How to create a world-class business idea — in six easy steps

Published: Tuesday, July 17 2012 12:04 a.m. MDT

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I often meet business founders whose minds are overflowing with brilliant ideas for new products. They seem to develop terrific new concepts every single day of their lives. They are watchful, always inquiring, perceptive and continually seeking (and often finding) the next big thing.

Their never-ending challenge is to pick a winner — only one! — out of scores of possibilities, and run with it.

On the other hand, I listen to intelligent and aspiring entrepreneurs who can't concoct a single viable idea. These great souls are bright and earnest, but for some reason, imaginative ideas escape.

Within my circle of friends I see both types of individuals. One is the quintessential entrepreneur who has developed several companies and has recently launched a new firm.

The other struggles to envision the next great product everyone in America would want. From time to time, he asks me if there is a method to generating a great idea.

Today, I am happy to share with you the process for creating a world-class idea, in six easy steps:

1. Infinite ideas

Remarkable new product ideas are everywhere, and there is a limitless supply of concepts waiting to be commercialized, launched and marketed. They are there to be seen and pursued by those who seek them. In fact, ideas are available to everyone, worldwide and at any moment.

In some cases, an innovator in Israel and a thinker in Palo Alto, Calif., will be enlightened at the same time.

Ideas can be small and simple, or large and complex. A passion for a subject may be the genesis of a compelling idea or derived from time enjoying a cherished hobby.

A new product may result from a tinkerer who sees an opportunity to transpose an existing concept to a totally new context. Or, someone might envision blending two disparate disciplines into an entirely new field of endeavor.

Special note: Entrepreneurs who have trouble generating ideas on their own can look to universities that have technology-transfer offices. Research universities have a wealth of ideas awaiting the arrival of someone who can take the products to market. If an entrepreneur can take a researched idea, validate it in the marketplace and license it from the university, he can commercialize the product it as though the idea were his own.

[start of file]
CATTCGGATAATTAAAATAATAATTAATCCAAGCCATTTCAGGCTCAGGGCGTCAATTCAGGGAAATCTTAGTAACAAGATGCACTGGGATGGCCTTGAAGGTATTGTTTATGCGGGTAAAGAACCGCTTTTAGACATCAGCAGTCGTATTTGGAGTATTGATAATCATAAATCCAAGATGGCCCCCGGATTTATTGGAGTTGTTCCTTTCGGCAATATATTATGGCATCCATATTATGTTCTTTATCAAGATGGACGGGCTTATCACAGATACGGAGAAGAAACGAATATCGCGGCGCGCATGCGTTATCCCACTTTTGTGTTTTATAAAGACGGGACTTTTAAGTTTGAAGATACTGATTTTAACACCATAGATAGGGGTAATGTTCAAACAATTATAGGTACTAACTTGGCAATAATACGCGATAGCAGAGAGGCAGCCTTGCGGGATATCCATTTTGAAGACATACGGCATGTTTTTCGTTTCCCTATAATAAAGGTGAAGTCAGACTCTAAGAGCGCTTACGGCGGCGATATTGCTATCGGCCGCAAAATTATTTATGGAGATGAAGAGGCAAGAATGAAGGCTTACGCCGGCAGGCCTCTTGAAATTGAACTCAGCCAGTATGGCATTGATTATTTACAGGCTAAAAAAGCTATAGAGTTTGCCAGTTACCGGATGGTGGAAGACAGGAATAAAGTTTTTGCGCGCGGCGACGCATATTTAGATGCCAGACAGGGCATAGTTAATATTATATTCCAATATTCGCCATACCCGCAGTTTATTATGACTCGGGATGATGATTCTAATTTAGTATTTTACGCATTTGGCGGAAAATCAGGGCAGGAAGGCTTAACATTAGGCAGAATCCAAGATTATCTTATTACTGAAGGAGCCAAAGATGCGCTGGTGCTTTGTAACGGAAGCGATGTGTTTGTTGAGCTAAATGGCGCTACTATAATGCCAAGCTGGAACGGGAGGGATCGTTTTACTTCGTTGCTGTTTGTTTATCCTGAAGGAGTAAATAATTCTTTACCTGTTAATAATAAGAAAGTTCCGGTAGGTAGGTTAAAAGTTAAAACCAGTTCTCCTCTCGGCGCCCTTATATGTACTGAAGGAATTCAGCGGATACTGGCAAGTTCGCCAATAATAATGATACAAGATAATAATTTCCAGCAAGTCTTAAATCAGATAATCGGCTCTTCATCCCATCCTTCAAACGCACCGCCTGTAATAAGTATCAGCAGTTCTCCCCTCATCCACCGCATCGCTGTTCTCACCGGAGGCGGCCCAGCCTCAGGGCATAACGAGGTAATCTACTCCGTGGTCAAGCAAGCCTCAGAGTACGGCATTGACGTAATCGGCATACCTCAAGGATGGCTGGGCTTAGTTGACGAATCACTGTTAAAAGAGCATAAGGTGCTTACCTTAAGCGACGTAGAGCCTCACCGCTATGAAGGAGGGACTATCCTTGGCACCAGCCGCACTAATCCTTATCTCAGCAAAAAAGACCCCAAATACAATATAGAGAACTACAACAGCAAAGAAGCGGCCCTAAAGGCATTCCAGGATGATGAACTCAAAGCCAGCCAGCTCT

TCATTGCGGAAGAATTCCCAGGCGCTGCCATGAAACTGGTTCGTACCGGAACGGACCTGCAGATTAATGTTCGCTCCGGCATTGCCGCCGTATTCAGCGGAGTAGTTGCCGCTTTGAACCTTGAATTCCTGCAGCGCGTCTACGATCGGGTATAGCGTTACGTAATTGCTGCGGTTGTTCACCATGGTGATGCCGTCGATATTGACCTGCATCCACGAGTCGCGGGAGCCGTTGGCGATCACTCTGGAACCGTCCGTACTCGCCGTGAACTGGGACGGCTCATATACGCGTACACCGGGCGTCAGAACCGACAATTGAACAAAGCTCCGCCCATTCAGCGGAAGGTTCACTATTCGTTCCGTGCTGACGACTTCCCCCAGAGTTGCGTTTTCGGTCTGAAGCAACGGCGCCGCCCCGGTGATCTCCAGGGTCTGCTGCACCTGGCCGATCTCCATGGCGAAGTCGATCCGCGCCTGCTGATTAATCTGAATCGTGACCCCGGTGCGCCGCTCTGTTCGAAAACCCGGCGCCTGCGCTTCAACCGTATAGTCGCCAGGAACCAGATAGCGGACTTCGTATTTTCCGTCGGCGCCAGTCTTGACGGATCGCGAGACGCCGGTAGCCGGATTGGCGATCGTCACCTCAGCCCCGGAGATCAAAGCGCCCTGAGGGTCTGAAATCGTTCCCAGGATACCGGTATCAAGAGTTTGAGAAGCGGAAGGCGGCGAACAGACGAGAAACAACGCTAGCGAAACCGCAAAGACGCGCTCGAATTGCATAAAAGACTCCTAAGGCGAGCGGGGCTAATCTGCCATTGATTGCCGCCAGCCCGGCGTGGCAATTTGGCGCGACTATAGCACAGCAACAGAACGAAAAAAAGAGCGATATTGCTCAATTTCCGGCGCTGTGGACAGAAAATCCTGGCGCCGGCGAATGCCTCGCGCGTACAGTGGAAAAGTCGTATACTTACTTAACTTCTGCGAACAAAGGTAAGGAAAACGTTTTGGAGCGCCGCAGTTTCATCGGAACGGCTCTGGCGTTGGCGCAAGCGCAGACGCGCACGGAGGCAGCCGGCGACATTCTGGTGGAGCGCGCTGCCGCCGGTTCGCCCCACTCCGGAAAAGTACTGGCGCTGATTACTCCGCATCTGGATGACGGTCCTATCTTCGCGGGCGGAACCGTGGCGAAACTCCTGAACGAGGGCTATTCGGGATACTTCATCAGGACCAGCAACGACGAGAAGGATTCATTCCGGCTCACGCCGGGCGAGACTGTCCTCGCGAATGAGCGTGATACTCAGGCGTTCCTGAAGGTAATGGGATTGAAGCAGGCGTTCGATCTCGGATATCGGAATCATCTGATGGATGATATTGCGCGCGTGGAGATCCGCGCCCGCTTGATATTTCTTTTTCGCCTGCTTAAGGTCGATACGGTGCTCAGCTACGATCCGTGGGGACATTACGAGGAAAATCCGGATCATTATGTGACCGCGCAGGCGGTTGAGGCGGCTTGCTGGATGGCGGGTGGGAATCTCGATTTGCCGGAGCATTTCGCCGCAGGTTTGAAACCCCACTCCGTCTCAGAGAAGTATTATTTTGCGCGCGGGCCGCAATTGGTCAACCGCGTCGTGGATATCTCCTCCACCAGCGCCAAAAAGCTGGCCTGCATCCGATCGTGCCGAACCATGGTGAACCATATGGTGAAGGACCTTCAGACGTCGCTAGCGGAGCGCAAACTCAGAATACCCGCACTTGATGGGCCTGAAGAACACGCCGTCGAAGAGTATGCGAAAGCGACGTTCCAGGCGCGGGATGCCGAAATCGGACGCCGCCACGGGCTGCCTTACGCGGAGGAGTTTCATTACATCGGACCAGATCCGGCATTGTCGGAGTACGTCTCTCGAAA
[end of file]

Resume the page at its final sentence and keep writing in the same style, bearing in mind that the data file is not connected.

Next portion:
2. Knowledge

Ideas are generally developed from known facts, not from thin air. Business builders who generate bold ideas possess a high level of knowledge acquired by study, instruction and experience. Many high achievers have benefited from lessons learned from earlier educational and prior career experiences that have become foundational underpinnings of understanding.

Ideas are born by listening to customer needs and their perspective on new concepts; from data gathered on products manufactured and sold; from marketing research summaries; from the results gained from pilots of programs; and by observing established procedures.

For example, an employee may see an opportunity to start his new business by automating a labor-intensive and costly business procedure via a software application that an entire industry may purchase.

3. Connecting the dots

In my opinion, genius or idea generation is an epiphany that results from a person's ability to mentally connect the relationship between two or more different but related facts. When joined together, they create a clear view of something novel that has never been seen, developed or commercialized before.

For example, 60 years ago, my uncle, H. Tracy Hall, a research chemist and university professor, invented and commercialized man-made diamonds. His idea emerged as he noted several known facts:

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